All About Stabilizer
1. Will the wrong side of the embroidery be visible?
2. Is a permanent stabilizer required? And why would it need to be permanent?
3. Is the fabric sheer?
Embroidering on tulle, organdy, netting and other sheer fabrics call for a completely removable stabilizer.
4. Is the fabric translucent such as light-colored knits and wovens?
Stabilizer bleed-through is a fashion no-no! Choose a tear-away or light cut-away such as poly-mesh to avoid that halo effect.
5. Can the fabric withstand water or heat applications?
6. Will tearing the excess stabilizer distort the fabric or embroidery design?
7. Is the item a wearable?
8. Is this a multiple-item project (or large production run)?
9. What is the stitch count of the embroidery design?
10. Can the item fit in a hoop?
Hooping ensures the best stabilization for any fabric. Difficult or impossible to hoop items require an adhesive backing.
11. Does the fabric have a pile and will the application of an adhesive pull on the pile or loops?
Lofty fabrics call for a topper (usually water soluble film) to tame the nap so the stitches do not sink into the fabric. Adhesive stabilizers used as backing on pile fabrics can pull the fibers upon release. Protect the fabric with a fusible, light tear-away between the item and the sticky stabilizer.
There are so many variables in the embroidery process that a test should be conducted for every fabric, design and stabilizer. Let’s look at some of the variables: stability of the fabric, color of the fabric, design stitch count, thread, needle, machine speed, stitch length, hooping technique, needle tension and bobbin tension.
Use the questionnaire above to guide you in your initial selection of a stabilizer and then test the fabric/design/stabilizer combo. If you’re satisfied with your initial selection, go with it. If not, change one variable and test again. Keep your samples, they’ll show the result of each adjustment you make. Write the results on an index card and staple it to the sample. If you don’t have extra fabric from the project, purchase a 1/4 yd. of similar fabric or go to a second hand clothing store and buy a duplicate article. Once you’re satisfied with your results, make a note of it! You’ll be so glad you did when you attempt the same project at a later date.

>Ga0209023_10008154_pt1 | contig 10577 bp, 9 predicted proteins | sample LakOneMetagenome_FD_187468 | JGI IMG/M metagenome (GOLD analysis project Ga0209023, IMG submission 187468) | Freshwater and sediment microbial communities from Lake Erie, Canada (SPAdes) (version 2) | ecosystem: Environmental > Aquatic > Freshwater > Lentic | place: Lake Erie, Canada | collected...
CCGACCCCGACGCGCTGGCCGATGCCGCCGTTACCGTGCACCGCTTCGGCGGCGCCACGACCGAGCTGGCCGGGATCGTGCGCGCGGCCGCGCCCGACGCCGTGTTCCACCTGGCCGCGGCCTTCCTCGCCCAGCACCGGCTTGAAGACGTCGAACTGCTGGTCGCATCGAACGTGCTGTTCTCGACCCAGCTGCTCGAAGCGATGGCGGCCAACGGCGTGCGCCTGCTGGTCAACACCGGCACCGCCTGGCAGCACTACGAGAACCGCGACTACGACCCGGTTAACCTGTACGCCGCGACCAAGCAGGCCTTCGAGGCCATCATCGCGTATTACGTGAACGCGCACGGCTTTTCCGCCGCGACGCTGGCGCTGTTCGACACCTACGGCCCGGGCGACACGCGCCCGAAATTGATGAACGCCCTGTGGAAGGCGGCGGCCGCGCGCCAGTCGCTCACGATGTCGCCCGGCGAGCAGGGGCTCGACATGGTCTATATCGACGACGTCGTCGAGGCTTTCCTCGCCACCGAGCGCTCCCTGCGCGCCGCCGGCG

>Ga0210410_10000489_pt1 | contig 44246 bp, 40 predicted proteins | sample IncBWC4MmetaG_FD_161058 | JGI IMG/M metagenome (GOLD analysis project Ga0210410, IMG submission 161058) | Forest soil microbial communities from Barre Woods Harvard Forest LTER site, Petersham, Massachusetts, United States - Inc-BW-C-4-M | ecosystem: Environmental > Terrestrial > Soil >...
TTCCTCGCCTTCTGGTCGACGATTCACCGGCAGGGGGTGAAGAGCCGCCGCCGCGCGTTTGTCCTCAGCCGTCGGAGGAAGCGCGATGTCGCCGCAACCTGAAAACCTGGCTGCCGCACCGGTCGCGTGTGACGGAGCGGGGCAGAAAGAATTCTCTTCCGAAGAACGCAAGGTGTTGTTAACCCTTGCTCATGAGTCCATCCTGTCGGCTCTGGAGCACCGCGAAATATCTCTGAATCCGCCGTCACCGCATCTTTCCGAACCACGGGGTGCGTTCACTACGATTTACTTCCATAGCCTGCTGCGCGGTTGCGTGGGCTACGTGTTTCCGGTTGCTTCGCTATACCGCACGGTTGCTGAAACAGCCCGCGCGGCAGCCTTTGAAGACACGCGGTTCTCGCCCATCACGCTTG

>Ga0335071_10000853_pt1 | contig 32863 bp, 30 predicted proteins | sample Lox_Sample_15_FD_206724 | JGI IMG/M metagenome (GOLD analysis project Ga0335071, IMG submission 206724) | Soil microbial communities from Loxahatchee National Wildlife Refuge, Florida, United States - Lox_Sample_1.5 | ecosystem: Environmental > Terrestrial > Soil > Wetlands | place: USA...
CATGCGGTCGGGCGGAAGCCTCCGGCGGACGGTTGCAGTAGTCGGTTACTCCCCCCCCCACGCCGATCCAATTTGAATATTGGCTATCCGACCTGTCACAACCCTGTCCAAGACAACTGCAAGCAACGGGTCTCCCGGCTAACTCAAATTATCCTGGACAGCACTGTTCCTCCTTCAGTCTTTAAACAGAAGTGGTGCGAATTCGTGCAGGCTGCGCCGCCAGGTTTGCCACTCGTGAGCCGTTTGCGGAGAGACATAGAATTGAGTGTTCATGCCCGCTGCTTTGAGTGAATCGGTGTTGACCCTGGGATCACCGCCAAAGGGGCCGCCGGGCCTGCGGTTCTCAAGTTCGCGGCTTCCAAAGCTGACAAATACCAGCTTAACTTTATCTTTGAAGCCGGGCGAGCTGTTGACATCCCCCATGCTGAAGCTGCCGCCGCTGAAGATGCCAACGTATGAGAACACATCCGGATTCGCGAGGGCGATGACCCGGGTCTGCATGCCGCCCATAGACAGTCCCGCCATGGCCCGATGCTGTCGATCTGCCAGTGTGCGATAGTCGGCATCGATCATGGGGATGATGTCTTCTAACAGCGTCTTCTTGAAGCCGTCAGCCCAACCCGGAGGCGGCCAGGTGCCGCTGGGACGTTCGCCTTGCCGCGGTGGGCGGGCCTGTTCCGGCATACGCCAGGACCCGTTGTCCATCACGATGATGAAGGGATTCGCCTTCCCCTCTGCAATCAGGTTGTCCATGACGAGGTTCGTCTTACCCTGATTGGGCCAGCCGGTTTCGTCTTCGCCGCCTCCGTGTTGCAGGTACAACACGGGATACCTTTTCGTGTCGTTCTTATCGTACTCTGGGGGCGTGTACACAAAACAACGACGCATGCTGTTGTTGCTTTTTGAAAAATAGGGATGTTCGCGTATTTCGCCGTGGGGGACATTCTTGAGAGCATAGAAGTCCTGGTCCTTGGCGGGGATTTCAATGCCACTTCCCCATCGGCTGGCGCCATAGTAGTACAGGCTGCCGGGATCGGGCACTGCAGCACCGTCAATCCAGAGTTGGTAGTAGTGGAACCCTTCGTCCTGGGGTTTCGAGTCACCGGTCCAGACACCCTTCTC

Best for knits and loosely woven fabrics. A permanent stabilizer, cut-away is trimmed to within a 1/4” from the design edge. It comes in a variety of weights - from lightweight (but strong) polymesh to heavy. Select a weight that will support the design without changing the hand of the fabric. Cut-away should not be visible from the right side of the embroidery. Polymesh cut-away is available in black, white and beige while many other cut-aways are available in white and black. Many cut-aways are fusible products and if not, they work very well with temporary spray adhesive.
Best for woven fabrics, tear-away stabilizer should be easy to remove. Just pull on the excess stabilizer and the needle perforations from the embroidery will help release the excess. Tear-away should tear in both directions. When selecting a tear-away, give it a pull in both directions. Tear-away remains in the design, providing a foundation for the embroidery throughout the life of the item. Tear-away should only be used on designs and fabrics that can withstand the violent act of tearing the excess. It’s difficult to remove tear-away from small open areas within a design.
Use it with medallion-type designs. Delicate fabrics and light, airy designs are not good candidates for tear-away.
Although many embroiderers insist on using only one layer of stabilizer, I find two layers of a light tear-away are easier to remove than one layer of heavy tear-away. This is a matter of personal preference - see what works best for you.
Can be used as both a backing and topper. It is available in many forms today, plastic film, paper, liquid and woven. Regardless of its form, all wash-aways are completely removable when wetted. The number one factor in deciding whether or not to use a wash-away is can the fabric get wet. And not only can it get wet but do you have the time to wet and dry the fabric.
Wash away film comes in a variety of weights - light is excellent as a topper - and heavy - the best foundation for lace, edging and cutwork. Read the manufacturer’s directions for removal - they are DIFFERENT. Some call for hot (watch out for fabric shrinkage), cool or tepid water.
When used as a topper, lightweight wash-away can be gently torn away from the embroidery. Small patches can be removed with a dampened cotton swab or toothbrush.
Wash-away stabilizers are also used for embroidered lace as shown below.
Best for non-washable fabrics, sheer fabrics, and fabrics too delicate for a tear-away. Heat-away stabilizers come in two forms: film and woven. They are completely removable when applied in the correct manner. The film version of heat-away is removed with a dry iron and is often used as a topper. The woven version is great for lace making or creating fabric with thread. It will crumble when heated with a dry iron. Follow the manufacturer’s directions for best results.
- lightweight wash-away
- lightweight cut-away in beige
- heavy cut-away in white
- lightweight tear-away
- lightweight fusible tear-away in white
- temporary spray adhesive
- heavy wash-away
- colored tear-away topper
- lightweight cut-away in black
- heavy cut-away in black
- lightweight fusible tear-away in black